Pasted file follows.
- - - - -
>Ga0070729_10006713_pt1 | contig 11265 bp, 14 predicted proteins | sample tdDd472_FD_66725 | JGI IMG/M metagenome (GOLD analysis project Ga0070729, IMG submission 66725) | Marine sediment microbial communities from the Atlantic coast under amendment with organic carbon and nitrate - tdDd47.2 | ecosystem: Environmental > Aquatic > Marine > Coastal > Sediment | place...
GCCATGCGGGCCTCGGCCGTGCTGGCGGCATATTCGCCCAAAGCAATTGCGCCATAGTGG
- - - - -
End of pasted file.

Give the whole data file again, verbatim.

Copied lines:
>Ga0070729_10006713_pt1 | contig 11265 bp, 14 predicted proteins | sample tdDd472_FD_66725 | JGI IMG/M metagenome (GOLD analysis project Ga0070729, IMG submission 66725) | Marine sediment microbial communities from the Atlantic coast under amendment with organic carbon and nitrate - tdDd47.2 | ecosystem: Environmental > Aquatic > Marine > Coastal > Sediment | place...
GCCATGCGGGCCTCGGCCGTGCTGGCGGCATATTCGCCCAAAGCAATTGCGCCATAGTGG